While in London this summer, I am working at International Collective, which is, in its simplest form, an artist management and event planning firm in the Covent Garden of London. My title at work is the Accounts Intern, but based on my work so far and looking forward to the weeks to come, I see myself being an intern of many jobs – like a dog of many tricks.
My first day at work was a bit of a shock. Everything about the office was different than I thought it would be (I guess that is to be expected at any new job or internship, though). When I first walked into the building, the décor struck me. Much of the building is very modern – dimly lit with hard, white furniture and shades of pink and blue bulbs scattered throughout the area. There are also rooms not set up this way, which are used for rehearsals, castings, and some events. The main office does not have modern décor, either. It is located in the back of the main floor and houses about 90% of the company’s employees –13 people – including the interns, office manager, and most of the company's departments. It is one large room with a desk attached to the wall that circles around just more than half of the room’s circumference, and everyone has their own portion of this desk. There are no cubicles or separators to mark the workers’ “territories,” everyone stays in their own space and interacts with one another at all times throughout the day. I was completely surprised by this because from what I was expecting in the states, many offices have cubicles that separate everyone’s work space, thus blocking them off from easily interacting. However, London is not this way at all. The company does not have many meetings because they can go to any department at any time to easily communicate a question or concern.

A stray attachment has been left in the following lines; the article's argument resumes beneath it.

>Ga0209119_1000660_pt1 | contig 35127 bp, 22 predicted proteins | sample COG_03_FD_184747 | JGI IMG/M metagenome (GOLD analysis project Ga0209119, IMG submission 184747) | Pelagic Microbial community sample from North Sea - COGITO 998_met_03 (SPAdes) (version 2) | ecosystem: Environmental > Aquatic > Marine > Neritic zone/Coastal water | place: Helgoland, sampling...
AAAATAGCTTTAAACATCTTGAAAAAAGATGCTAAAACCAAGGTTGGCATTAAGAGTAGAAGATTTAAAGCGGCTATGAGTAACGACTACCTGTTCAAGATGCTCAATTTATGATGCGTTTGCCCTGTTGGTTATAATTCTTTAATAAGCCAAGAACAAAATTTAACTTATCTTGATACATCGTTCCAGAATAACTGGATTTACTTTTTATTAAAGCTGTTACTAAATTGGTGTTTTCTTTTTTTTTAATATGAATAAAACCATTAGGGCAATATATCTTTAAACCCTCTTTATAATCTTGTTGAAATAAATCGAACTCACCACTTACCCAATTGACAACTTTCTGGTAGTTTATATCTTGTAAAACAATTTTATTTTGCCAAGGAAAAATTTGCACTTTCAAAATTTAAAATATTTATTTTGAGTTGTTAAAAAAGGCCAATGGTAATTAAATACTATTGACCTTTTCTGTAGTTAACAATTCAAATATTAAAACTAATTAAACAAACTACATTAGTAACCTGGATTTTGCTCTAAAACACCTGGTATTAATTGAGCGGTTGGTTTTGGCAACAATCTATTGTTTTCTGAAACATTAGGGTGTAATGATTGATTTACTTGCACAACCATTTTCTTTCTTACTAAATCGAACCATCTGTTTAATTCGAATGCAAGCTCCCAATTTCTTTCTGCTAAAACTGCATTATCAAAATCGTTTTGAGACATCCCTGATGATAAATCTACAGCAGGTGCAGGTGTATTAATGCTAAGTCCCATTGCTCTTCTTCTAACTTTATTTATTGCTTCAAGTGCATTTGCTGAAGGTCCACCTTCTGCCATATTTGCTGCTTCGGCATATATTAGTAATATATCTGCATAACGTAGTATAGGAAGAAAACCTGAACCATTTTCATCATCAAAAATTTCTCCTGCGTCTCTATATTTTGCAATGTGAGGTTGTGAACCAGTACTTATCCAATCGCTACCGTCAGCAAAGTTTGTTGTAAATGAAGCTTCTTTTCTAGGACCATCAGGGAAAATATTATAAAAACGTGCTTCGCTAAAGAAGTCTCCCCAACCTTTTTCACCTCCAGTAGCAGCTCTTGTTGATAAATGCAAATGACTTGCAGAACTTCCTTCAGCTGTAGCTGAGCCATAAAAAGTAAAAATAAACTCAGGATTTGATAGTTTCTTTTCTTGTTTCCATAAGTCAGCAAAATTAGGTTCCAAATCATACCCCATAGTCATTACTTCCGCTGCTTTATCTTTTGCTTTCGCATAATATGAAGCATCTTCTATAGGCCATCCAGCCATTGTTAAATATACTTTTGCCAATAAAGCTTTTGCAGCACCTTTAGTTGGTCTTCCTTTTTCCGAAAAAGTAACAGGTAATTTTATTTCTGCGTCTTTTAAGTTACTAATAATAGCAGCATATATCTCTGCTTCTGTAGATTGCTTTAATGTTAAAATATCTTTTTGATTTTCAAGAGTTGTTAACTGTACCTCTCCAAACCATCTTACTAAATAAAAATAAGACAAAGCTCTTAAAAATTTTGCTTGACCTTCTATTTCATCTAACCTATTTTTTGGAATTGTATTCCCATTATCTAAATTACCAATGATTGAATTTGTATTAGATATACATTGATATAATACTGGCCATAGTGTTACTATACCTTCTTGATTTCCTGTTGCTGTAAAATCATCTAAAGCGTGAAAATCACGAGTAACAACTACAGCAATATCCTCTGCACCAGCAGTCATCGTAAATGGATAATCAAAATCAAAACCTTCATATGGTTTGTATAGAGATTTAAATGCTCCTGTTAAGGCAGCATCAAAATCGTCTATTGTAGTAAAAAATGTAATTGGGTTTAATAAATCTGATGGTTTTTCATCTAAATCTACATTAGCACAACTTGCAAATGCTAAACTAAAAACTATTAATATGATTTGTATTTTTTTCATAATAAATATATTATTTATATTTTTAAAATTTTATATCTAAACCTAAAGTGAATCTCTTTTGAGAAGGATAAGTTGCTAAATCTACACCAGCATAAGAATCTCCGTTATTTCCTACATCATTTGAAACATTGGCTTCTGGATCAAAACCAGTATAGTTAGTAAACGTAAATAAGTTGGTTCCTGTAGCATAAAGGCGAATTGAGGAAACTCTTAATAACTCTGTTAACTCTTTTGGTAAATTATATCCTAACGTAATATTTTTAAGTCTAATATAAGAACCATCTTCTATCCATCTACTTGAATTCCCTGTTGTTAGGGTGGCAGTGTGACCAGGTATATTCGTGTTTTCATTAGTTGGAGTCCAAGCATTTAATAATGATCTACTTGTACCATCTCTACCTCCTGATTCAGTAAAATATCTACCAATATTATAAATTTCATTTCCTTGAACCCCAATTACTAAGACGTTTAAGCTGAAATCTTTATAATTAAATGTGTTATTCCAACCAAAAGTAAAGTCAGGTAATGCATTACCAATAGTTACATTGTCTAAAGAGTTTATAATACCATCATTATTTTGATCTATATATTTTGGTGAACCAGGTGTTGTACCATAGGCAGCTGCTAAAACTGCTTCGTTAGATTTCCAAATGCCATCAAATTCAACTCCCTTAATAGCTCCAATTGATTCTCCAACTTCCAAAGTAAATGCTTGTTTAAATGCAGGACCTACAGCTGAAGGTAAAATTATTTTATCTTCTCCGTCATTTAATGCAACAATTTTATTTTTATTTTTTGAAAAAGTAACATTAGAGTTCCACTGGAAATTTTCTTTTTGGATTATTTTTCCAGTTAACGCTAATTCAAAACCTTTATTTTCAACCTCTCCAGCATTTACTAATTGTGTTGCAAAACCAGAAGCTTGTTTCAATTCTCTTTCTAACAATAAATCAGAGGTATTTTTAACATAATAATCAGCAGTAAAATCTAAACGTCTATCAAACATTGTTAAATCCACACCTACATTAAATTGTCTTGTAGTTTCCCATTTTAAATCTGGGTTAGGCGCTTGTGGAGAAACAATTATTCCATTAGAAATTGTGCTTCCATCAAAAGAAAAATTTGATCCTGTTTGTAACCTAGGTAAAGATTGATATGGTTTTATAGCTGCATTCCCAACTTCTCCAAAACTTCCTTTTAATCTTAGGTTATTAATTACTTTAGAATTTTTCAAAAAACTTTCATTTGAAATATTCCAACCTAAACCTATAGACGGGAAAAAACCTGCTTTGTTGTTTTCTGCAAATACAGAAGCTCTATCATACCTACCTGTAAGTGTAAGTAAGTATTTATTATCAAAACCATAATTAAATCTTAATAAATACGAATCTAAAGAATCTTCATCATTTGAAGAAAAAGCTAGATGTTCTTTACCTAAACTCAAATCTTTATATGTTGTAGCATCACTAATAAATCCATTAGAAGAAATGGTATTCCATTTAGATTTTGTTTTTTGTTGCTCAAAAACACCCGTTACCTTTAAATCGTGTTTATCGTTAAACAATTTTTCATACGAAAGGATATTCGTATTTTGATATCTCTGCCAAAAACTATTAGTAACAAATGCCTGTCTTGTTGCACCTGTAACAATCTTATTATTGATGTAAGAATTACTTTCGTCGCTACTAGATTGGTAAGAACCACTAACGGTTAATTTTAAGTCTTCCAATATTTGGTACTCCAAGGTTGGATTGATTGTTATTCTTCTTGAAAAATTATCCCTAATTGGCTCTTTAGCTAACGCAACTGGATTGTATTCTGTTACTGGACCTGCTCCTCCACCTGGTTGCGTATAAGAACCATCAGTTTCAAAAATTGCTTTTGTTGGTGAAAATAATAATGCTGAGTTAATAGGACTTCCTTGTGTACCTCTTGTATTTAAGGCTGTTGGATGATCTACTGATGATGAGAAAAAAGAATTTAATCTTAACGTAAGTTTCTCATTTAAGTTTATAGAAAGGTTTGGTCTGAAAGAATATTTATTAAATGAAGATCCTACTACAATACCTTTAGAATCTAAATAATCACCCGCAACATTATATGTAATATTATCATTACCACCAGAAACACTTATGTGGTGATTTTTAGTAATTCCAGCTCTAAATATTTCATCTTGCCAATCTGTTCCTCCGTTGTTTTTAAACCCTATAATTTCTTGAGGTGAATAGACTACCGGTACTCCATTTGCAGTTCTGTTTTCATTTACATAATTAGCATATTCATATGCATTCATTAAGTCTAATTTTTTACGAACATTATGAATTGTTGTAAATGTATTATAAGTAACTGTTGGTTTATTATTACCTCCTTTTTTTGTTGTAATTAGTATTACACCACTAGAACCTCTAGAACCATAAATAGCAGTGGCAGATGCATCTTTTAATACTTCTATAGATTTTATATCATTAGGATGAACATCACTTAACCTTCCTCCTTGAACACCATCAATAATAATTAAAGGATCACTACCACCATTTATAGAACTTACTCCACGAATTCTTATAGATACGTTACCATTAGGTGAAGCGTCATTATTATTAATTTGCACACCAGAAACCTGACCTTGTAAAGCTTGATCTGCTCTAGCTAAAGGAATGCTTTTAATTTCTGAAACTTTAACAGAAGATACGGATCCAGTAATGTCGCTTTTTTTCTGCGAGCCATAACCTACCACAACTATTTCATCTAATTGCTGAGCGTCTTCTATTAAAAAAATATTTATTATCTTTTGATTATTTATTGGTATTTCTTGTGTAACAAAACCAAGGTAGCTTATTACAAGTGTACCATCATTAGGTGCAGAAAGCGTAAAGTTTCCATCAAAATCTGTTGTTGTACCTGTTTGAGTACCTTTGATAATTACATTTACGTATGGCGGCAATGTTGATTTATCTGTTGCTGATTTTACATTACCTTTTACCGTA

Everyone in the office is very fun and relaxed, and there is an enjoyable, positive atmosphere. The office made this clear the first day. For example, one of the women’s titles is “Deputy Manager,” so, as a joke, she saluted the interns as she introduced herself. I, on the other hand, was very tense upon entering the building and throughout my first week. I still do not feel entirely comfortable kidding around because I feel that I am being unprofessional, but in reality, the office is still a professional place executing professional business, even with the humor.
In the office, people use terms that I rarely hear in the states on a regular basis, like “wicked” for “awesome” or “lovely” for “good to hear.” Profanity is also used more freely in the office here than I had expected or than I had ever heard in an office in the U.S. Listening to the vocabulary each day reminds me of the variety of business methods there are around the world and makes me curious to learn about and experience even more.
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